WHO: Cancer risk rising around the world; Western medicine failing globally
by: Ethan A. Huff
Thursday, December 26, 2013
The World Health Organization (WHO) has issued dire new predictions about the spread of cancer throughout the world that prove the Western model of medicine to be a complete failure. Within the next 10 years, the public health arm of the United Nations claims, cancer rates will increase by more than 25 percent, with most of this growth expected to occur in developing countries that have been heavily infiltrated by Western influences.
By 2025, WHO claims, the annual number of new cancer diagnoses is expected to increase by roughly 37 percent, rising from a current annual total of about 14.1 million people to a shocking 19.3 million people. The number of cancer patients that will end up dying from the disease or its corresponding treatment is also expected to rise by about 39 percent, jumping from a current total of about 8.2 million people annually to 11.4 million people.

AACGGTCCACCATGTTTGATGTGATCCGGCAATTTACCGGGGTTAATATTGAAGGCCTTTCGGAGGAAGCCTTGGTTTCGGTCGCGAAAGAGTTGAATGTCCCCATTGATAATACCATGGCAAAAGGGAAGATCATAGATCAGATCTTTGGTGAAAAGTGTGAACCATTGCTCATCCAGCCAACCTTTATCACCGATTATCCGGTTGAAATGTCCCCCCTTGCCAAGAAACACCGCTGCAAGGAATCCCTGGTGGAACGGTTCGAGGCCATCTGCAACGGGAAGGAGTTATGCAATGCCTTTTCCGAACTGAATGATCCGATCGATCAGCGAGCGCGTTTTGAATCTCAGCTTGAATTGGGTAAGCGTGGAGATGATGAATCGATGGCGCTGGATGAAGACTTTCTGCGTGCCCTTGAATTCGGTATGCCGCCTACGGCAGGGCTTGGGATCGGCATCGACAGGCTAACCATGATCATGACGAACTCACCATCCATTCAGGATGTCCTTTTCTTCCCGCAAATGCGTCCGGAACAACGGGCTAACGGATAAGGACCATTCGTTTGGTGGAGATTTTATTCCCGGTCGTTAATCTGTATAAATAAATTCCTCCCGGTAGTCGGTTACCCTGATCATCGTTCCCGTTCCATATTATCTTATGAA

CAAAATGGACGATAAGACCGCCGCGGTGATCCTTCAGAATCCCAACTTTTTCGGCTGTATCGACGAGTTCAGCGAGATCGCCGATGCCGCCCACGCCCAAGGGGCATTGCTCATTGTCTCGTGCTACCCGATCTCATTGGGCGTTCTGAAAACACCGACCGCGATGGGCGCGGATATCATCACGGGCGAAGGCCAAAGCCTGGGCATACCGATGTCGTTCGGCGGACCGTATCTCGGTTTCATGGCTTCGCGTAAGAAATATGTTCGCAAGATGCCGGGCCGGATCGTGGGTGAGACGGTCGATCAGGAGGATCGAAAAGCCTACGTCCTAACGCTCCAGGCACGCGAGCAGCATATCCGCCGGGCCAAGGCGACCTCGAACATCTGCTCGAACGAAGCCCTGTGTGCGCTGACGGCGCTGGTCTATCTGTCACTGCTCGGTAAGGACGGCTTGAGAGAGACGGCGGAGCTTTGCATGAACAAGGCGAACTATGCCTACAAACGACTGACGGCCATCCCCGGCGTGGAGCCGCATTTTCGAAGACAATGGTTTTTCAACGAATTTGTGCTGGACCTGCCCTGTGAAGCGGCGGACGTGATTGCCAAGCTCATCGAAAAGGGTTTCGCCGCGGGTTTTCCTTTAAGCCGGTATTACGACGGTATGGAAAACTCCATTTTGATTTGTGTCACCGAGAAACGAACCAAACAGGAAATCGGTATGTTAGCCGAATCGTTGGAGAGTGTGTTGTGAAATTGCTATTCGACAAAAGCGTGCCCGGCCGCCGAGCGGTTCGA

Specifically in the U.S., the annual number of new cancer cases is expected to increase at a slightly lesser rate than that of the world at large. According to the data, about 1.6 million people are added to the ranks of cancer patients every year in the U.S., a number that is expected to rise by about 31 percent to 2.09 million people annually in 2025. However, cancer deaths are predicted to increase by about 38 percent during the same time period, nearly matching the predicted global increase.
“In most developed countries, cancer is the second largest cause of death after cardiovascular disease, and epidemiological evidence points to this trend emerging in the less developed world,” reads a Q&A section about cancer on the WHO website. “This is particularly true in countries in ‘transition’ or middle-income countries, such as in South America and Asia. Already more than half of all cancer cases occur in developing countries.”
Countries developing according to Western standards most prone to cancer